Remote working is opening up a world of opportunity.
After all, when you’re logging in from your own front room, who is to tell you where your front room is anymore?
Could it be the beach café, a log cabin in the wilderness or a desk space in the world’s most exciting city?
Christopher Nye, Senior Editor at overseas relocation and homes website Property Guides, gives us the why, how and where of remote working.
It’s fascinating how remote working has changed over the past six months.
Are you still trying to have Friday post-work drinks on Zoom?
Do you all have to switch cameras on at your workplace or can you have early-morning meetings from your bed?!
Either way, it looks set to be the new normal, popular with 9 out of 10 workers, according to academic research.
At Property Guides we’ve been paying British people to write for us from far-flung corners of the world for 20 years, so we know a thing or two about remove working. Very remote working.
The first thing to mention is that the world appears – at first glance – to have just shrunk, along with your opportunities.
If Covid-19 hasn’t closed down relocation to your favoured long-haul destination, Brexit has just limited your opportunities in 27 of our near neighbours.
So, can you still do it?
Of course you can – and seeing how resourceful we’ve been in the pandemic, moving when it starts to ease will be a doddle!
First let’s look at how you do it, then where.
As of 1st January you’ll be a ‘third country national’ in other EU nations and unable to live within the EU full time and work without a visa.
Even that’s not as limiting as it could be, because if you stay for fewer than three months at a time and less than 183 days a year, you won’t have to get a visa. January to March in Andalusia, anyone? Then late summer in Tuscany?
But assuming you want to live in one place full time, everywhere from Estonia to the Algarve you’ll need a visa.
Work visas traditionally require you to have a job offer from a local company, but several countries have cottoned on to the benefits of attracting talented, adventurous and hard-working people from around the world.
They have launched ’digital nomad’ visas, which let you work for a foreign based company.
If you have the money you could opt for a ‘golden visa’. This is where you invest in a country and get residency in return.
These are surprisingly cheap in some countries, including the US which requires an investment of $500,000 for an E2 Visa – and remember, you’re not losing the money, just investing it.
Golden visas often allow buying a property.
So you not only get to own a property from a home overlooking a palm-fringed beach; but work there too.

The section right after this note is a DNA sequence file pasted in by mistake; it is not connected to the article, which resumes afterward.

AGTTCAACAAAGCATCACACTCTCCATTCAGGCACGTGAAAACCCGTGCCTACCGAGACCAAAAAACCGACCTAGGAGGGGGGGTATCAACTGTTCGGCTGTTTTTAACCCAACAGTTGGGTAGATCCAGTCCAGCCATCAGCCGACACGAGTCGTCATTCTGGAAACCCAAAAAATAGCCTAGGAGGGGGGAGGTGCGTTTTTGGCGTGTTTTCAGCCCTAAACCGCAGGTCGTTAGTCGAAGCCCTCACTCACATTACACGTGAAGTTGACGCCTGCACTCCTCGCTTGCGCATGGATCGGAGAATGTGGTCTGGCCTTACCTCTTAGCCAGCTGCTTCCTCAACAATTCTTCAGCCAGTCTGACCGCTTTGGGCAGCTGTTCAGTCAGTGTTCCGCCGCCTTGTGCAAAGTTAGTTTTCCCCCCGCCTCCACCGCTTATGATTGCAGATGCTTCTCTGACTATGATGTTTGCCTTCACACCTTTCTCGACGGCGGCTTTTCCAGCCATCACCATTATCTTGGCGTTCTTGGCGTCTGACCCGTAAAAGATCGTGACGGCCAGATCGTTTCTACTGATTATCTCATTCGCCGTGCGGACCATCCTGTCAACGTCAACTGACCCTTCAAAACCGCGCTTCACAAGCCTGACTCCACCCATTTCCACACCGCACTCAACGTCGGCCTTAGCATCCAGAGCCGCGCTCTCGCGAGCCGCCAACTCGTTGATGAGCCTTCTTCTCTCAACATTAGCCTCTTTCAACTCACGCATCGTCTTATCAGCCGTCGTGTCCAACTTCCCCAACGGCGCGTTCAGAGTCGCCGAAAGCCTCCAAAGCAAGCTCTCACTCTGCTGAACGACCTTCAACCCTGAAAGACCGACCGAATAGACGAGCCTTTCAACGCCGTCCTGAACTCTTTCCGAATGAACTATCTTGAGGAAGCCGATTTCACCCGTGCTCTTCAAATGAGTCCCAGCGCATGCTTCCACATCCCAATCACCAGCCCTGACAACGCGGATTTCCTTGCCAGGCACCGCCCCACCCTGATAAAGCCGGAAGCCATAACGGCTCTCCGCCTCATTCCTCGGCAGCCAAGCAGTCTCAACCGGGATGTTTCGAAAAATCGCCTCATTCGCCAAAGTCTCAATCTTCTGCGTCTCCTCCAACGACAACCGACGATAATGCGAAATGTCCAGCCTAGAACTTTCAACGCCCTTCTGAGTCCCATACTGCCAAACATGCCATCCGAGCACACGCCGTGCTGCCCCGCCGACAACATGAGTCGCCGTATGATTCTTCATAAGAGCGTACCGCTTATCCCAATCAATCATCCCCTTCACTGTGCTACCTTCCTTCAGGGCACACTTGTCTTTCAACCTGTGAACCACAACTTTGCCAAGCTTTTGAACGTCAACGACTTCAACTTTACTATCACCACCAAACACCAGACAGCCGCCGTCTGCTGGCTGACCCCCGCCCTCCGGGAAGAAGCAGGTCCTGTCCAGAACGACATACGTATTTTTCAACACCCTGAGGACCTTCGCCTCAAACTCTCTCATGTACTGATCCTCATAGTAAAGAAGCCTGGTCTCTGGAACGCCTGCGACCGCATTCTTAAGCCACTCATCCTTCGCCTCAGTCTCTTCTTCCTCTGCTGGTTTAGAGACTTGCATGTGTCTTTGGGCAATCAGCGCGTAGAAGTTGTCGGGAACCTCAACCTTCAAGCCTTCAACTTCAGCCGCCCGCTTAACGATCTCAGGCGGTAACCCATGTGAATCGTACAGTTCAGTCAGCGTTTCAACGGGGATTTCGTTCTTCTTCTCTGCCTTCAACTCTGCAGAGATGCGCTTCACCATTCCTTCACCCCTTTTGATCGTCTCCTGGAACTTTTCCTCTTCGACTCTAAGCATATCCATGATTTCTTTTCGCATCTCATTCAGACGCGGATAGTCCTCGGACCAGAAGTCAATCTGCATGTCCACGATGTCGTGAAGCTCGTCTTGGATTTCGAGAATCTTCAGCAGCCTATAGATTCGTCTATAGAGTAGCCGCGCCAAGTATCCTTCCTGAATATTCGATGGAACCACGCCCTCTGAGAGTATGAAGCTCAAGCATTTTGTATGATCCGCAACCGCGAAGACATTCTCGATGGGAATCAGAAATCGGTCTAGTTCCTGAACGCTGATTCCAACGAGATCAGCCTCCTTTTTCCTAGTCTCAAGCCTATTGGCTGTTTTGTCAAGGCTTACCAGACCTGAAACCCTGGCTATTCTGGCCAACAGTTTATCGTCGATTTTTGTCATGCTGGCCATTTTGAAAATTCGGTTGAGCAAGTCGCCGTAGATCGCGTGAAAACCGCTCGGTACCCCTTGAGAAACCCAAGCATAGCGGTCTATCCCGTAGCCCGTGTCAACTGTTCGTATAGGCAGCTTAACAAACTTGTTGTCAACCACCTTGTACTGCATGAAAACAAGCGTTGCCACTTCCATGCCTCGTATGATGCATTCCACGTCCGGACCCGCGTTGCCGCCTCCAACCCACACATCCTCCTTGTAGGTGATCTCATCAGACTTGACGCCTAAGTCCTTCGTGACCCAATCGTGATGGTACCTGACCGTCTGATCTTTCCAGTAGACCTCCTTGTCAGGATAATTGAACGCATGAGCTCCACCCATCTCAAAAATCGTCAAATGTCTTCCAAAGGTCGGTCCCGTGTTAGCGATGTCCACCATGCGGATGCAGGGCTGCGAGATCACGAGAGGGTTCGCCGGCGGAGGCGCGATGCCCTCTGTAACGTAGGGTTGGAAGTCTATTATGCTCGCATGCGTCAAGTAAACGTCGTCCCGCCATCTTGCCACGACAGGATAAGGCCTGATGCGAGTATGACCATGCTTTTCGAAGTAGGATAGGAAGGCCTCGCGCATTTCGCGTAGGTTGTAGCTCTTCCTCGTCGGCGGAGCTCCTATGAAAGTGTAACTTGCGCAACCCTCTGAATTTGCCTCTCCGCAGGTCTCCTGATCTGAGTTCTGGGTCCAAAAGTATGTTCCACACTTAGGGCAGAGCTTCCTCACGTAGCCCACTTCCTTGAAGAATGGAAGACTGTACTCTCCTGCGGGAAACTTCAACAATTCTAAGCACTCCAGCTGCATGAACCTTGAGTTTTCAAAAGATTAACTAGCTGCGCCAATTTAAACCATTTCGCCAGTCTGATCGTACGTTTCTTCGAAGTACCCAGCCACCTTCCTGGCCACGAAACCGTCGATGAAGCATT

(Now you’ll more tempted to put the camera on for your work meetings!).
Another option, open to around 10% of Brits, is to apply for an Irish passport and thereby keep your EU freedom of movement.
If you can track down birth certificates for just one Irish grandparent, the processes of applying are relatively simple.
So if you’re ready to take the plunge, where are the best countries to move to for today’s remote workers?
Barbados is one of several Caribbean countries offering digital nomad or golden visas, others including Antigua and Bermuda.
Barbados’s new ‘Welcome Stamp’ programme encourages remote workers to enjoy the island’s sunshine and beaches for up to one year.
You won’t need to pay Barbadian income tax either and applications cost around £1,500.
Cyprus can be like home-from-home, with a well-established British community if you want it.
It offers cheap and frequent flights home via easyJet, all year, and very reasonable living costs.
Taxes are low too and there are a range of golden visas available.
The Dutch are keen to welcome digital remote workers.
They offer a special visa for independent entrepreneurs, including freelancers who are earning more than €1,270 per month and have at least one Dutch client and a viable business plan.
Similarly, the country where Skype was born of course offers a digital nomad visa scheme for those working remotely for employers outside of Estonia or working as a freelancer for clients abroad.
You’ll need to show an income of at least €3,500 per month.
Germany was the first to introduce digital nomad visas, called ‘Freiberufler’.
This lets you freelance from anywhere in the country.
Berlin is one of the cheapest and most exciting of Europe’s capitals to live in. Munich is a pricier option, but so beautifully positioned for you to explore Europe.
In 2021, when we can travel again, the world will be your oyster.
Or will it be your øster, huître or устрица?
A great article with some amazing points on remote working. Let's be honest, if one good thing has come from Covid-19, it's that people feel a lot more comfortable with remote work.
Both employers and employees alike.
So, when you're feeling nervous about applying for overseas roles, or remote work in general, don't.
Face it head on, take yourself on an adventure. It's nowhere near as impossible as you may think.